The increased interest also resulted in necessary supplies becoming scarcely available through commercial outlets. This shortage left many consumers confused about purchasing options for essential equipment and supplies to conduct these activities.
In response, University of Idaho Extension educators with expertise in horticulture and family and consumer sciences developed a cross discipline program, Plan the Garden, Preserve the Harvest. The virtual program included introductory horticulture content followed by an overview of home food preservation options.
In January 2021, one presentation was delivered via Zoom, with more than 150 participants attending. The success of the program resulted in another offering in March with over 50 participants.
A survey was sent to all participants following the program, with responses indicating that gardening knowledge was very highly or highly improved by over 78% of respondents. Food preservation knowledge was very highly or highly improved by over 67% of respondents.
“My knowledge on these topics was improved by the class. My skills on the topics will improve as I put them into practice,” said one participant.
Additional content-specific classes are being offered virtually to extend the foundational information shared during the initial program.
UI Extension continued to provide research-based information to Idaho citizens in 2020, despite challenges presented by the pandemic. Learn more about our impact in your community with our Extension Trends publication.
Shaping Food Systems and Landscapes
University of Idaho Extension provides programs and research on small farms and horticulture to help Idaho citizens shape local food systems and ensure healthy landscapes for the future.
Insect Photos Needed
University of Idaho researchers are developing a system to automatically identify insects in cereal crops and need help from our growers. Please consider submitting cell phone photos of insects in your crops to help develop this useful tool.
Congratulations to Kate Painter, UI Extension educator, who retired at the end of August after 12 years of service to the University of Idaho. Kate joined the U of I Department of Agricultural Economics and Rural Sociology as an agricultural economic analyst in 2009 before taking a position as Extension educator in Boundary County in 2015 where she covered programming in farm management, cereal and forage production, livestock, horticulture and small farms.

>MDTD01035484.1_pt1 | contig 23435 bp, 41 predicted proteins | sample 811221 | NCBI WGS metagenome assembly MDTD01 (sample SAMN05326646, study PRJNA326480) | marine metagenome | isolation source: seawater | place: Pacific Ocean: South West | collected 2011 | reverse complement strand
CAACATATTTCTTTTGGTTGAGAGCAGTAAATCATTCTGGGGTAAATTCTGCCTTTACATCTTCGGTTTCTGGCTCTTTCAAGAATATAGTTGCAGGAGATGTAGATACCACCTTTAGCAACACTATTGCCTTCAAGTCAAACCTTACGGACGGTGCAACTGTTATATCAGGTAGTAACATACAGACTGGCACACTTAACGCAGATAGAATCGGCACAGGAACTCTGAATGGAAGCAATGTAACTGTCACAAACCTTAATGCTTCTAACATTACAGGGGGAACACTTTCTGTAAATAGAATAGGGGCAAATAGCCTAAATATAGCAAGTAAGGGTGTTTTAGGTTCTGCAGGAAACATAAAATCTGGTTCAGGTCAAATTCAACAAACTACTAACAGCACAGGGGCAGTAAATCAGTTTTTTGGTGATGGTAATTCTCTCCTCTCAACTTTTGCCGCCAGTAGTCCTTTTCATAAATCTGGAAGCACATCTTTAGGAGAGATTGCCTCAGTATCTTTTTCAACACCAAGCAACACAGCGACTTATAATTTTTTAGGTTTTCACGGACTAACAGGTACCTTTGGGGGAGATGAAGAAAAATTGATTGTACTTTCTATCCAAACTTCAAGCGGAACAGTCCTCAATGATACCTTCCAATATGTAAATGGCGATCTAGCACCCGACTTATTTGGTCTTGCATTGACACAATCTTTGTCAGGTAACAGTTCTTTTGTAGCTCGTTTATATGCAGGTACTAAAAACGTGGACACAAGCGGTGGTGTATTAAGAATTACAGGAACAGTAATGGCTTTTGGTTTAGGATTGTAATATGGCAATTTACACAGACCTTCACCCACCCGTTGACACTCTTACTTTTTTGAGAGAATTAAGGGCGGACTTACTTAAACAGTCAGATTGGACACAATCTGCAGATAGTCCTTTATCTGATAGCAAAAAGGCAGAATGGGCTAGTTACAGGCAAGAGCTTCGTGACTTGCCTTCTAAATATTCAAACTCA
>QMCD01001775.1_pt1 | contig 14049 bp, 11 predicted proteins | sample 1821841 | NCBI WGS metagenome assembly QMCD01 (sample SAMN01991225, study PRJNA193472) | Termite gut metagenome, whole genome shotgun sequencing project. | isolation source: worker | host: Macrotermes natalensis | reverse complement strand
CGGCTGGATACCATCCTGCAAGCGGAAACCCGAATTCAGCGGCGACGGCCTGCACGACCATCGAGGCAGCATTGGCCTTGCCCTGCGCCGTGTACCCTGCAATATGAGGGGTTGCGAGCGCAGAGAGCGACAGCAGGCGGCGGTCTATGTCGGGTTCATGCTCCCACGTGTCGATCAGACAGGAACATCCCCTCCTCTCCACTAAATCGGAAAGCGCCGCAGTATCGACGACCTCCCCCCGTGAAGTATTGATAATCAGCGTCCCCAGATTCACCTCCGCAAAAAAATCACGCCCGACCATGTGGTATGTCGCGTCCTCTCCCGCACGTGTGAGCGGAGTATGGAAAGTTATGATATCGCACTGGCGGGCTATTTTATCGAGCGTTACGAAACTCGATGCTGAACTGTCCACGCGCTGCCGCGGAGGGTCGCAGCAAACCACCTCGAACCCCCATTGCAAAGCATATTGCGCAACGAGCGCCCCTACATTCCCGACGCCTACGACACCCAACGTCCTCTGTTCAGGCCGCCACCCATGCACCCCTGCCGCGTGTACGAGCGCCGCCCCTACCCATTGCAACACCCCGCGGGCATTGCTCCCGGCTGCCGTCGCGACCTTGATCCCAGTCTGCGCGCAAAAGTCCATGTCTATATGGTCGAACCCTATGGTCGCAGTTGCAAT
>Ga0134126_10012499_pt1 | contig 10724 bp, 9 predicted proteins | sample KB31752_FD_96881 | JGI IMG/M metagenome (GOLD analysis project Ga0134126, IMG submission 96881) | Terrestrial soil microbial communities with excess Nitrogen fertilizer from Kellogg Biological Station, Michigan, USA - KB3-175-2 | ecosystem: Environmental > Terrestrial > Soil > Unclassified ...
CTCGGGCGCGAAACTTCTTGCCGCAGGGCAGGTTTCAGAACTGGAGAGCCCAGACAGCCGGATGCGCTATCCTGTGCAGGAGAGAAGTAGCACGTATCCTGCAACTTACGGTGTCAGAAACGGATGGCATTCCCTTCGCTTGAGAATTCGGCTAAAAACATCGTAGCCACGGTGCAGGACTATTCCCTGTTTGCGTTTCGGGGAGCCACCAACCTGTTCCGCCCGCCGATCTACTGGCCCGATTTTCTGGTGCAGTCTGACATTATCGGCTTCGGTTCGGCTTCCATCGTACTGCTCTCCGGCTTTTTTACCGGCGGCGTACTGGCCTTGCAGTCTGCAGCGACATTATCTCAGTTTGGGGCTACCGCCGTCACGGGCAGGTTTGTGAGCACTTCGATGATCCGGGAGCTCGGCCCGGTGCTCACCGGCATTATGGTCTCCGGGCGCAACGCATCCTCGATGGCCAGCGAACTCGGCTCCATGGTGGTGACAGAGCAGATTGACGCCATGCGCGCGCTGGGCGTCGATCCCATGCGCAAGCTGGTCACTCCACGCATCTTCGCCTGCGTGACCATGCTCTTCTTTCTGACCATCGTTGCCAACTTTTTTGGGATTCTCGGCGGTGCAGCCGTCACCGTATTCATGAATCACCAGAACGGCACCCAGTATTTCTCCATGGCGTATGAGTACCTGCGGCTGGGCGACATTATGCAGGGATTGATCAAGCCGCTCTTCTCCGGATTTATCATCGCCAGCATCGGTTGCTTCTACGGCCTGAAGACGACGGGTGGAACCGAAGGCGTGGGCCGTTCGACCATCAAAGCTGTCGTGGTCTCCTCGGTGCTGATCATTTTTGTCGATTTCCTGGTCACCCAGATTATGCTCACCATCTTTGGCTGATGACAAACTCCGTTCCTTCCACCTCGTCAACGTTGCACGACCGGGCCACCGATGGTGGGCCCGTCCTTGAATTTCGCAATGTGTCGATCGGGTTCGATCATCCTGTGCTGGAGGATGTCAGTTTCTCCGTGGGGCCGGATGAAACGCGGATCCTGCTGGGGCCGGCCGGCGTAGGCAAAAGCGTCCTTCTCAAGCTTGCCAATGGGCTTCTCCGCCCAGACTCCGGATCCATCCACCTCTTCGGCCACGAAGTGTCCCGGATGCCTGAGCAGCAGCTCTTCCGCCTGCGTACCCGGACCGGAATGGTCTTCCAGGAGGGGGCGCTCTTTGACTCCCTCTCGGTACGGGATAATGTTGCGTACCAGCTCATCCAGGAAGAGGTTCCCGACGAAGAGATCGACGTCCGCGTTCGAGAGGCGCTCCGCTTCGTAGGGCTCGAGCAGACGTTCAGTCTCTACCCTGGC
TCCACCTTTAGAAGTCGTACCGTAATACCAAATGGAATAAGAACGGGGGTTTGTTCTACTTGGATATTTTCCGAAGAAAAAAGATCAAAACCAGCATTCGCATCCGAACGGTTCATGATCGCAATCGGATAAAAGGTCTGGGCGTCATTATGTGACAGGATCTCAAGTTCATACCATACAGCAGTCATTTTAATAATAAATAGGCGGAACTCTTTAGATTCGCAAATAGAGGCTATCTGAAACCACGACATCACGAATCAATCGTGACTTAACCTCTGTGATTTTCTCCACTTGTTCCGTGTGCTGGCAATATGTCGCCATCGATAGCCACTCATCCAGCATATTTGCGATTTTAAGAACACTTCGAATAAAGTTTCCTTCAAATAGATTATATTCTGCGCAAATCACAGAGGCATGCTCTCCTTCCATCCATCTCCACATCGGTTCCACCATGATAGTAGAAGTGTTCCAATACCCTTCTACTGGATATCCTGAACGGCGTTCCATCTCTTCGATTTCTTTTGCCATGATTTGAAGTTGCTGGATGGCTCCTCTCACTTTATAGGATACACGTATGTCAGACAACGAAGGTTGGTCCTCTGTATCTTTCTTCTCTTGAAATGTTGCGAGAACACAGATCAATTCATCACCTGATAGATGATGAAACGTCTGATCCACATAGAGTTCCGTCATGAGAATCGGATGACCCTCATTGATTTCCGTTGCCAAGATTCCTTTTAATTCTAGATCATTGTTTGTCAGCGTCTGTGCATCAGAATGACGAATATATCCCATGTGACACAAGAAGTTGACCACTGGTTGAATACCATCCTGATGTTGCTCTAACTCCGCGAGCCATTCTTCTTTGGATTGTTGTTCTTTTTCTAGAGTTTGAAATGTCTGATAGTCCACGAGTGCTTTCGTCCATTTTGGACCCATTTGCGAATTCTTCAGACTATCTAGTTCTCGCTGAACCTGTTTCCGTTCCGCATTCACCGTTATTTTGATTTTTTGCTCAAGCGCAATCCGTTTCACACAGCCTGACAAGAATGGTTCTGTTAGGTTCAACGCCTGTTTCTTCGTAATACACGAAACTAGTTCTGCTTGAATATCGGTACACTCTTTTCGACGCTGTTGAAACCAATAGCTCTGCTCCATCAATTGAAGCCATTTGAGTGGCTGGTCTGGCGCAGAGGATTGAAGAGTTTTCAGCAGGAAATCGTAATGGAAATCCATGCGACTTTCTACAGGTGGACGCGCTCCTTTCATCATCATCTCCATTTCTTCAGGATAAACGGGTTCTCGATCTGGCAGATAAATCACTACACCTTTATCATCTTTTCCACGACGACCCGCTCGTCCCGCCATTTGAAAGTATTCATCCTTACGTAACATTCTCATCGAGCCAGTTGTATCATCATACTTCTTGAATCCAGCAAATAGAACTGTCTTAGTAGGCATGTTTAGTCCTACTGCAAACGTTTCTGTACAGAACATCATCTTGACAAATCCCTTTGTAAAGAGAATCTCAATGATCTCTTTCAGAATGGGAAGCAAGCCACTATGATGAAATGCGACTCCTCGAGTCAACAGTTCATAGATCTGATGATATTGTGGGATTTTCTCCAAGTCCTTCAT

Welcome to Sawyer Fonnesbeck, recently hired as the Extension educator for UI Extension, Oneida County with a focus on livestock production, grazing management and 4-H youth development. Sawyer is originally from Rigby and earned a bachelor’s degree in animal science from BYU-Idaho and a master’s degree in animal health and nutrition from Utah State University.
- Rangeland Fall Forum | Oct. 5, 6, 7
Join UI Extension for the virtual 2021 Rangeland Fall Forum: From Drought to Resilience to learn about drought impacts for rangelands and strategies for moving towards resilience.
- U and I Together | Weekly Oct. 5-Dec 7
Join UI Extension for a series of fun, virtual activities for all ages. Learn about visual arts, healthy snacks, orienteering and more.
- Heritage Orchard Conference | Monthly Oct. 20-March 16
Join the University of Idaho Sandpoint Organic Agriculture Center for a free monthly webinar series focused on a range of topics from identifying trees to mapping and cataloging heirloom cultivars.
Visit the UI Extension calendar for a complete listing of upcoming events offered online and across the state.
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Livestock Care for Beginning and Small-Scale Producers
Owning and caring for livestock involves a lot of responsibility and exposes producers to a steep learning curve, especially for those just starting out. This bulletin details five principles that will help you meet those demands, like developing your observation skills (identifying danger signs in an animal’s health), biosecurity, injury prevention and professional outreach.